Unfortunately, 4.5 is unfair system, Somalia’s vast population have been denied to exercise their inalienable right of fair representation, a political right which is clearly stipulated in the country’s provisional constitution. Moreover, Somalis are 100 percent Muslims and the Islamic religion is both based on and promotes egalitarian principles more than any other faith.

In a press release issued earlier today, the party criticized the move, arguing that it would only serve to benefit the political elite while ignoring the needs of the country’s young people amid the already fragile economy.

“By appointing more special envoys, the President is creating additional opportunities for those in the upper echelons of society and politics,” the statement read. “While ignoring the pressing need to create employment opportunities for young people at the lower end of the socioeconomic ladder. This is unacceptable, particularly given the high levels of unemployment and poverty in Somalia.”

The Qaransoor Party’s concerns come at a time when Somalia is grappling with rising unemployment rates and a sluggish economy. With a youth unemployment rate of over 60%, many young people in the country are struggling to find work and make ends meet.

The party argued that the government’s focus should be on creating more jobs and economic opportunities for young people, rather than appointing more special envoys. “We urge the government to prioritize the needs of the country’s young people and work towards creating a more equitable and inclusive society,” the statement read.

The appointment of special envoys is not uncommon in Somalia’s political landscape, with many seeing it as a way for the government to reward political allies and supporters. However, the Qaransoor Party’s statement suggests that this practice may be exacerbating existing inequalities and leaving young people behind.

It remains to be seen how the government will respond to the Qaransoor Party’s concerns, but the opposition group’s statement is likely to spark further debate and discussion about the priorities of Somalia’s leaders and the needs of its people.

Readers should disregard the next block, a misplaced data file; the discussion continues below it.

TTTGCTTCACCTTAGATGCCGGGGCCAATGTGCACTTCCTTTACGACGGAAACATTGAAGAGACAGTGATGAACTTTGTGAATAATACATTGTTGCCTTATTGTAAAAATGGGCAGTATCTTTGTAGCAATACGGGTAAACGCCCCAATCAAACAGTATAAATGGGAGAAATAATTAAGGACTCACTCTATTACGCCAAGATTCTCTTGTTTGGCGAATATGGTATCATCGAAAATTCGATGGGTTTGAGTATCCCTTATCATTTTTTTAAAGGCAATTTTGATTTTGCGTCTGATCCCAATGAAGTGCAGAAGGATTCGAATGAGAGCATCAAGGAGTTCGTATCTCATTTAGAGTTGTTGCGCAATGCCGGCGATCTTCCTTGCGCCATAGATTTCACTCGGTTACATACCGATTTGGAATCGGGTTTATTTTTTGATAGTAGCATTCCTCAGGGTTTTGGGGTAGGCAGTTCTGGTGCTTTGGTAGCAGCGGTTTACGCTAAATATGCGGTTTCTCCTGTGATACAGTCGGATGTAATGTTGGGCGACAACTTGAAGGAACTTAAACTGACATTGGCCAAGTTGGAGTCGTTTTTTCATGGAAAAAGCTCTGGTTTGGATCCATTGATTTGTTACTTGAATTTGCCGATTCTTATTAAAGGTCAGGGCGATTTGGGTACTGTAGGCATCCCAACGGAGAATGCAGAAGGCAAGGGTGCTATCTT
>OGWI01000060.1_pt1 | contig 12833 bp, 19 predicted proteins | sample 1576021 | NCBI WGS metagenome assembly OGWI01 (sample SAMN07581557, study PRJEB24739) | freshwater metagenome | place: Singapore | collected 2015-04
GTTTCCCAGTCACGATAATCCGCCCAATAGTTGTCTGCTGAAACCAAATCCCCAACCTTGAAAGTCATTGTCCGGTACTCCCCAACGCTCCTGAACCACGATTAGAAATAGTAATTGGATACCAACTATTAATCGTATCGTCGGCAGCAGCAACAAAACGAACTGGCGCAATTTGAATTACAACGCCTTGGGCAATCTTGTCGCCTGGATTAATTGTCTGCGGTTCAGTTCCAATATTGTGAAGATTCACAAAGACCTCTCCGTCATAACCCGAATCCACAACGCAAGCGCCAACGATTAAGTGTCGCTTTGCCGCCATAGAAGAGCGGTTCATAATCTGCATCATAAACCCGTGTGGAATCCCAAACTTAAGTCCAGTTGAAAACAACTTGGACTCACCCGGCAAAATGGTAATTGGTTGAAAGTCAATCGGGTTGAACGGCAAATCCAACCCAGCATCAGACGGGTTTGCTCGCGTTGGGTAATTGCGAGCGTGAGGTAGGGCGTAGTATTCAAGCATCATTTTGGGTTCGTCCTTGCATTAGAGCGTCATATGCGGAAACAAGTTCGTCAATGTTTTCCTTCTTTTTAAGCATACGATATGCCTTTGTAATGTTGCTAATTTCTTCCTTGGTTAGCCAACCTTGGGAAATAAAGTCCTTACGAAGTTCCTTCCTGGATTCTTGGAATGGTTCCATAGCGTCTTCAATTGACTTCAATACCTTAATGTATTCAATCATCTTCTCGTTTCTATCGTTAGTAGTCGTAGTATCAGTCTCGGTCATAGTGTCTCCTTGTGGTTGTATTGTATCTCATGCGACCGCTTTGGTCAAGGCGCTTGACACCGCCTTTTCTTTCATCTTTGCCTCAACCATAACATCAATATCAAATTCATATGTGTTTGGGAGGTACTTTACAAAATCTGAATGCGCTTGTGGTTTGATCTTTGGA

Read the full press release here: {Qaransoor.so/————)

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Somalia’s Call to Lift the Arms Embargo: Why the International Community Should Listen?

The current arms embargo has also hindered Somalia’s ability to protect its territorial waters and natural resources. Somalia has a long coastline, and its waters are rich in fish and other natural resources. However, illegal fishing and piracy have been rampant due to the lack of capacity to patrol and protect the waters.

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The United Nations Security Council (UNSC) imposed an arms embargo on Somalia in 1992, in response to the civil war and political instability that had plunged the country into chaos. The embargo was intended to prevent the flow of weapons to armed groups and warlords, thereby promoting peace and security in the country. However, over the years, the embargo has had unintended consequences that have hindered Somalia’s progress towards stability and development. Therefore, there is growing consensus among Somali leaders and international observers that the embargo needs to be lifted.

One of the main reasons why the arms embargo needs to be lifted is that it has severely limited the Somali government’s ability to build a capable security force that can effectively combat terrorism and other security threats in the country. Somalia remains one of the most insecure countries in the world, with several armed groups, including Al-Shabaab, operating in many parts of the country. Al-Shabaab is a terrorist group that has been responsible for several deadly attacks in Somalia and neighboring countries.

According to Dr. Abdiweli Ali, a Somali scholar and former prime minister of Somalia, “The arms embargo has made it difficult for the Somali government to build a capable security force, and this has left the country vulnerable to terrorism and other security threats.”